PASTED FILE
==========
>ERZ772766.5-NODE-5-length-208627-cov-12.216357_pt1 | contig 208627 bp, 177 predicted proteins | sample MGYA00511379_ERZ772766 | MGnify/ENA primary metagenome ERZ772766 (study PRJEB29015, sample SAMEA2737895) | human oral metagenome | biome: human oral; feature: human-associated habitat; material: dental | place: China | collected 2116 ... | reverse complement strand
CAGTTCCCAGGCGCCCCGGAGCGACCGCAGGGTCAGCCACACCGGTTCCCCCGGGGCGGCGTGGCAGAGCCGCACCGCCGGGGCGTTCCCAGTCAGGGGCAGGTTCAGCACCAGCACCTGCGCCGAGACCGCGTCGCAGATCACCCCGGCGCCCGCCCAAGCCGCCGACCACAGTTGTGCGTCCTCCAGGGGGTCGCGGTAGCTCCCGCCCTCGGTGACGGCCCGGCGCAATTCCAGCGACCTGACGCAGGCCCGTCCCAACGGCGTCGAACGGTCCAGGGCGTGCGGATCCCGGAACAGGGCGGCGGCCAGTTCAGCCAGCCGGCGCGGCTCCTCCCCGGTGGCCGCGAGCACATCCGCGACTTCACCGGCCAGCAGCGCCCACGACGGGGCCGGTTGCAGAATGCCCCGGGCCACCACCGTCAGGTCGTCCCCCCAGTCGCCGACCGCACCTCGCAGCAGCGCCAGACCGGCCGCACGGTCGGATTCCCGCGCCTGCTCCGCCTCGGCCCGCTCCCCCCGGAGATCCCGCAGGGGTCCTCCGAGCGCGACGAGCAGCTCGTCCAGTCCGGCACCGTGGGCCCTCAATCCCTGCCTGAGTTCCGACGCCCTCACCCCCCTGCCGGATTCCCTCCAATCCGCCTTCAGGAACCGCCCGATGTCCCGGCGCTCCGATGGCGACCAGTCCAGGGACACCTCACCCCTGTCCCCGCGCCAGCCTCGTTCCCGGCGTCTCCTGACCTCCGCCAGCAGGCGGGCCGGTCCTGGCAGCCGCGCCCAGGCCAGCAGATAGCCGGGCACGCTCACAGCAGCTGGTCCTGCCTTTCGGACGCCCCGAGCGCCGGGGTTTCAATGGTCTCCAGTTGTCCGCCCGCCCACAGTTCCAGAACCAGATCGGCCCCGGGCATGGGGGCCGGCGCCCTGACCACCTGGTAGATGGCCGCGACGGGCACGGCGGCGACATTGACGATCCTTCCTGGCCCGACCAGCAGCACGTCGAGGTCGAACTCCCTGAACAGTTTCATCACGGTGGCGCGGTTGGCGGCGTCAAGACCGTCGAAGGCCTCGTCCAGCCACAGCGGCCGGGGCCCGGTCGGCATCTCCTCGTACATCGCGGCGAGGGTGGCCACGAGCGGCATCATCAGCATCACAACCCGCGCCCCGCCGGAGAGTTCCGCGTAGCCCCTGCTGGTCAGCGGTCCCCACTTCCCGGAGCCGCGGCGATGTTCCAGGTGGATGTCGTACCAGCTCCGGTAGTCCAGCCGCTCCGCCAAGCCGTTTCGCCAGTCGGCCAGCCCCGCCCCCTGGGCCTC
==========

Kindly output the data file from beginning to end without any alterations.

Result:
>ERZ772766.5-NODE-5-length-208627-cov-12.216357_pt1 | contig 208627 bp, 177 predicted proteins | sample MGYA00511379_ERZ772766 | MGnify/ENA primary metagenome ERZ772766 (study PRJEB29015, sample SAMEA2737895) | human oral metagenome | biome: human oral; feature: human-associated habitat; material: dental | place: China | collected 2116 ... | reverse complement strand
CAGTTCCCAGGCGCCCCGGAGCGACCGCAGGGTCAGCCACACCGGTTCCCCCGGGGCGGCGTGGCAGAGCCGCACCGCCGGGGCGTTCCCAGTCAGGGGCAGGTTCAGCACCAGCACCTGCGCCGAGACCGCGTCGCAGATCACCCCGGCGCCCGCCCAAGCCGCCGACCACAGTTGTGCGTCCTCCAGGGGGTCGCGGTAGCTCCCGCCCTCGGTGACGGCCCGGCGCAATTCCAGCGACCTGACGCAGGCCCGTCCCAACGGCGTCGAACGGTCCAGGGCGTGCGGATCCCGGAACAGGGCGGCGGCCAGTTCAGCCAGCCGGCGCGGCTCCTCCCCGGTGGCCGCGAGCACATCCGCGACTTCACCGGCCAGCAGCGCCCACGACGGGGCCGGTTGCAGAATGCCCCGGGCCACCACCGTCAGGTCGTCCCCCCAGTCGCCGACCGCACCTCGCAGCAGCGCCAGACCGGCCGCACGGTCGGATTCCCGCGCCTGCTCCGCCTCGGCCCGCTCCCCCCGGAGATCCCGCAGGGGTCCTCCGAGCGCGACGAGCAGCTCGTCCAGTCCGGCACCGTGGGCCCTCAATCCCTGCCTGAGTTCCGACGCCCTCACCCCCCTGCCGGATTCCCTCCAATCCGCCTTCAGGAACCGCCCGATGTCCCGGCGCTCCGATGGCGACCAGTCCAGGGACACCTCACCCCTGTCCCCGCGCCAGCCTCGTTCCCGGCGTCTCCTGACCTCCGCCAGCAGGCGGGCCGGTCCTGGCAGCCGCGCCCAGGCCAGCAGATAGCCGGGCACGCTCACAGCAGCTGGTCCTGCCTTTCGGACGCCCCGAGCGCCGGGGTTTCAATGGTCTCCAGTTGTCCGCCCGCCCACAGTTCCAGAACCAGATCGGCCCCGGGCATGGGGGCCGGCGCCCTGACCACCTGGTAGATGGCCGCGACGGGCACGGCGGCGACATTGACGATCCTTCCTGGCCCGACCAGCAGCACGTCGAGGTCGAACTCCCTGAACAGTTTCATCACGGTGGCGCGGTTGGCGGCGTCAAGACCGTCGAAGGCCTCGTCCAGCCACAGCGGCCGGGGCCCGGTCGGCATCTCCTCGTACATCGCGGCGAGGGTGGCCACGAGCGGCATCATCAGCATCACAACCCGCGCCCCGCCGGAGAGTTCCGCGTAGCCCCTGCTGGTCAGCGGTCCCCACTTCCCGGAGCCGCGGCGATGTTCCAGGTGGATGTCGTACCAGCTCCGGTAGTCCAGCCGCTCCGCCAAGCCGTTTCGCCAGTCGGCCAGCCCCGCCCCCTGGGCCTC